A momentous year for MTT & San Francisco Symphony

Michael Tilson Thomas conducts the San Francisco Symphony – © Bill Swerbenski

It’s customary at this time of year to look back and recall highlights of the past 12 months, but sometimes so much happens that it’s quite a challenge to decide which events to feature in a roll call of achievements. It’s been that sort of year for Michael Tilson Thomas and the San Francisco Symphony – who say farewell to 2017 on a high note – so let’s start with some anniversary celebrations.

2017 marked the 15th year since the establishment of SFS Media, the Symphony’s eight-time Grammy Award-winning in-house recording label which produces the Orchestra’s CDs, DVDs, as well as radio and television documentaries. Not only was the Symphony the first orchestra in the United States to feature in regular radio broadcasts, but in yet another milestone, it was also the first American orchestra to create its own audio and video label.

During this 2017-18 season, the Symphony also celebrates the 30th anniversary of the SFS Adventures in Music program, which integrates into the school curriculum live music performances and music education experience.  Again, the San Francisco Symphony is unique, in that this is the most comprehensive music education program of its kind delivered by any American symphony orchestra.  It also features bespoke in-school presentations and a visit to Davies Symphony Hall for a private performance by the Symphony.

Conductor Christian Reif with the San Francisco Symphony Youth Orchestra – © Stefan Cohen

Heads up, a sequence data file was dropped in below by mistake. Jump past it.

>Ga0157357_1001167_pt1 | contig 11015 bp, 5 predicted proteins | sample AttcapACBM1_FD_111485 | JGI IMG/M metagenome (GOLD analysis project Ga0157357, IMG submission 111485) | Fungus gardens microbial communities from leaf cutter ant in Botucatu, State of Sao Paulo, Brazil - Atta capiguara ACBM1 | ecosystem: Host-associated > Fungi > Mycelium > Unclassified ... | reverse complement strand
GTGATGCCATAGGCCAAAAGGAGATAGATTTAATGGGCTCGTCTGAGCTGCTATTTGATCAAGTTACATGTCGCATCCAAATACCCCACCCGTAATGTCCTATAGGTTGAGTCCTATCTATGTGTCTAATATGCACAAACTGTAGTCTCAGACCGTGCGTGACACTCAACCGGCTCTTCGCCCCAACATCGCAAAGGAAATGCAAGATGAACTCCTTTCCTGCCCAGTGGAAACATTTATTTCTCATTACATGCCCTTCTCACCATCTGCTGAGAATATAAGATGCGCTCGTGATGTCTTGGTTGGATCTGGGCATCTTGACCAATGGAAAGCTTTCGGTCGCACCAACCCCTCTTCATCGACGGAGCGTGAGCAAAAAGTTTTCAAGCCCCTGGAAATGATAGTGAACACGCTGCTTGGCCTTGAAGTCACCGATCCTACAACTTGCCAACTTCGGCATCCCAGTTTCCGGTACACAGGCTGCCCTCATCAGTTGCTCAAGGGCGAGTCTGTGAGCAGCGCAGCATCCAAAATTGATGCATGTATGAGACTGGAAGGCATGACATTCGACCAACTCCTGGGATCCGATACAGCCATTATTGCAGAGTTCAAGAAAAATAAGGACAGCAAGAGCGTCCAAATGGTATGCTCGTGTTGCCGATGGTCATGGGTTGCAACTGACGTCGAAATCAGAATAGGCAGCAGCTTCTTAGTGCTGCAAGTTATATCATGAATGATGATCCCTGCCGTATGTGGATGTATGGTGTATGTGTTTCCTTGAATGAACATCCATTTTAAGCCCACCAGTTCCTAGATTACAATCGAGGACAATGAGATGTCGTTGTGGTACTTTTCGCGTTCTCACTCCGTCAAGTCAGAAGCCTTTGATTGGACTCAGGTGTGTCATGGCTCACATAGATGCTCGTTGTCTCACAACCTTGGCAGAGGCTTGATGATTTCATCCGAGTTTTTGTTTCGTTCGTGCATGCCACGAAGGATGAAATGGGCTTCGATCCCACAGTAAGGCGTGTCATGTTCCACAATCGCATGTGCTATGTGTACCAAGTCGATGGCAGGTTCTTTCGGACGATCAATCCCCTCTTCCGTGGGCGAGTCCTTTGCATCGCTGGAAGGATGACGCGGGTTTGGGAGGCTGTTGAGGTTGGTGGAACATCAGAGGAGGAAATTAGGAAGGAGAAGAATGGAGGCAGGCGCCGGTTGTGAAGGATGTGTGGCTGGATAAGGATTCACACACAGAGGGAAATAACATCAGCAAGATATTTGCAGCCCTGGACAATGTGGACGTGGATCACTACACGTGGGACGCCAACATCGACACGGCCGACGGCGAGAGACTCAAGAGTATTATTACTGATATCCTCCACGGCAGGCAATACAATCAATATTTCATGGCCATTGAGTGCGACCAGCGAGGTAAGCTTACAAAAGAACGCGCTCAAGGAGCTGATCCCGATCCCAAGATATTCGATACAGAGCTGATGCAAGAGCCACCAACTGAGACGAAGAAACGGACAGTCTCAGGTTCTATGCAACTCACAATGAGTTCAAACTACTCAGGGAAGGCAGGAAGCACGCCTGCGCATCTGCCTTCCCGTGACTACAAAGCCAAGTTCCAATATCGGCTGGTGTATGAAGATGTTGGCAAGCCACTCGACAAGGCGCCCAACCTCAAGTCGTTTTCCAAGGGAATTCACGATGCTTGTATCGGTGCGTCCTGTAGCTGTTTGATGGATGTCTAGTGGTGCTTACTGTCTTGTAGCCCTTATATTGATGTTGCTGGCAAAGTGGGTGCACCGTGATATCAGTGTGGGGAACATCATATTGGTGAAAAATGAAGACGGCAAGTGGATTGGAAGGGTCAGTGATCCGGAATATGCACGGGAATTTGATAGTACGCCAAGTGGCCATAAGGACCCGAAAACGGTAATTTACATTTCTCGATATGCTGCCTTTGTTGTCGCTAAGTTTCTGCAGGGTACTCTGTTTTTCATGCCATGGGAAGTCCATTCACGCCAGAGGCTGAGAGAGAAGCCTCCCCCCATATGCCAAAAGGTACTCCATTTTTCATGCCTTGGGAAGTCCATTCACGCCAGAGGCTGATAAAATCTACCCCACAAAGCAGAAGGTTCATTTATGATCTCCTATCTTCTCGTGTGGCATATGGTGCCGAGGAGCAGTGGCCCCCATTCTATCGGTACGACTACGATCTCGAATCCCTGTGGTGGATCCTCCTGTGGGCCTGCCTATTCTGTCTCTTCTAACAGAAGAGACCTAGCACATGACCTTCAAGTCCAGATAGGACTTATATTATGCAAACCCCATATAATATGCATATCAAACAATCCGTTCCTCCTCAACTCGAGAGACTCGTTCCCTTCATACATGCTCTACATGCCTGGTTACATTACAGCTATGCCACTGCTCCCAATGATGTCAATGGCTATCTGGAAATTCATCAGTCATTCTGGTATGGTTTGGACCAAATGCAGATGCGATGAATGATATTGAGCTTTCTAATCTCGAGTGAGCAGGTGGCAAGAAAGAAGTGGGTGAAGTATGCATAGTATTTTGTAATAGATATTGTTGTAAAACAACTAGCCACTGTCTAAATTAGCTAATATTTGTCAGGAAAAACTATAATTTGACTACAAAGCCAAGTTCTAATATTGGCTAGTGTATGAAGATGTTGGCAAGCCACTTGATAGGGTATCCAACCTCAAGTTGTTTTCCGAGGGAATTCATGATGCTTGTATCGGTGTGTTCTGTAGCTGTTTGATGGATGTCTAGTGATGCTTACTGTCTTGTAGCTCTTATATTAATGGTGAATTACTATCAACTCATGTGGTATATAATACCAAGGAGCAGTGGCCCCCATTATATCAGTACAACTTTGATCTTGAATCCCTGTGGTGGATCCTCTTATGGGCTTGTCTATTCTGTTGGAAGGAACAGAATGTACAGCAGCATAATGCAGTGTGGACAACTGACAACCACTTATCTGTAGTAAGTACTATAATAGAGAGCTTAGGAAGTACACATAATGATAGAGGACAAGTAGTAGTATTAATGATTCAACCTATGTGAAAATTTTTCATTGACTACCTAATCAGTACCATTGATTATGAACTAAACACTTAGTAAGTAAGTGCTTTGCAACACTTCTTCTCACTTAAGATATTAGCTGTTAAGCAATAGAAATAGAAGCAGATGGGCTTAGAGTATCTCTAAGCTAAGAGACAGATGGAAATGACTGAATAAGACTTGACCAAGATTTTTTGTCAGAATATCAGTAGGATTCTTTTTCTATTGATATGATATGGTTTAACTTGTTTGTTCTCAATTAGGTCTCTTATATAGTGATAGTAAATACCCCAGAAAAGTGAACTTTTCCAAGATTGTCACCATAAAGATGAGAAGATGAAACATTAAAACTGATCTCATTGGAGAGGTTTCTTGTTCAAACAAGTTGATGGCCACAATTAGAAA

Another celebration during this 2017-18 season marks the 35th anniversary of the San Francisco Symphony Youth Orchestra. Recognized as one of the finest youth ensembles in the world, it has toured internationally and performed in some of the world’s major concert halls. Under Music Director Christian Reif, the orchestra has an ongoing commitment to the nurturing of young musicians, providing pre-professional orchestral training, and coaching by SFS musicians, to young instrumentalists in the Greater Bay Area. The orchestra has also released ten recordings, and has the honor of being represented by many of its alumni in leading orchestras around the globe.

Two special concerts were included in the Symphony’s schedule this year. In April, recognizing the Bay Area LGBTQ community, MTT and the orchestra presented a Special Symphony Pride concert, following the cancellation of the North Carolina concerts due to discriminatory legislation by the state.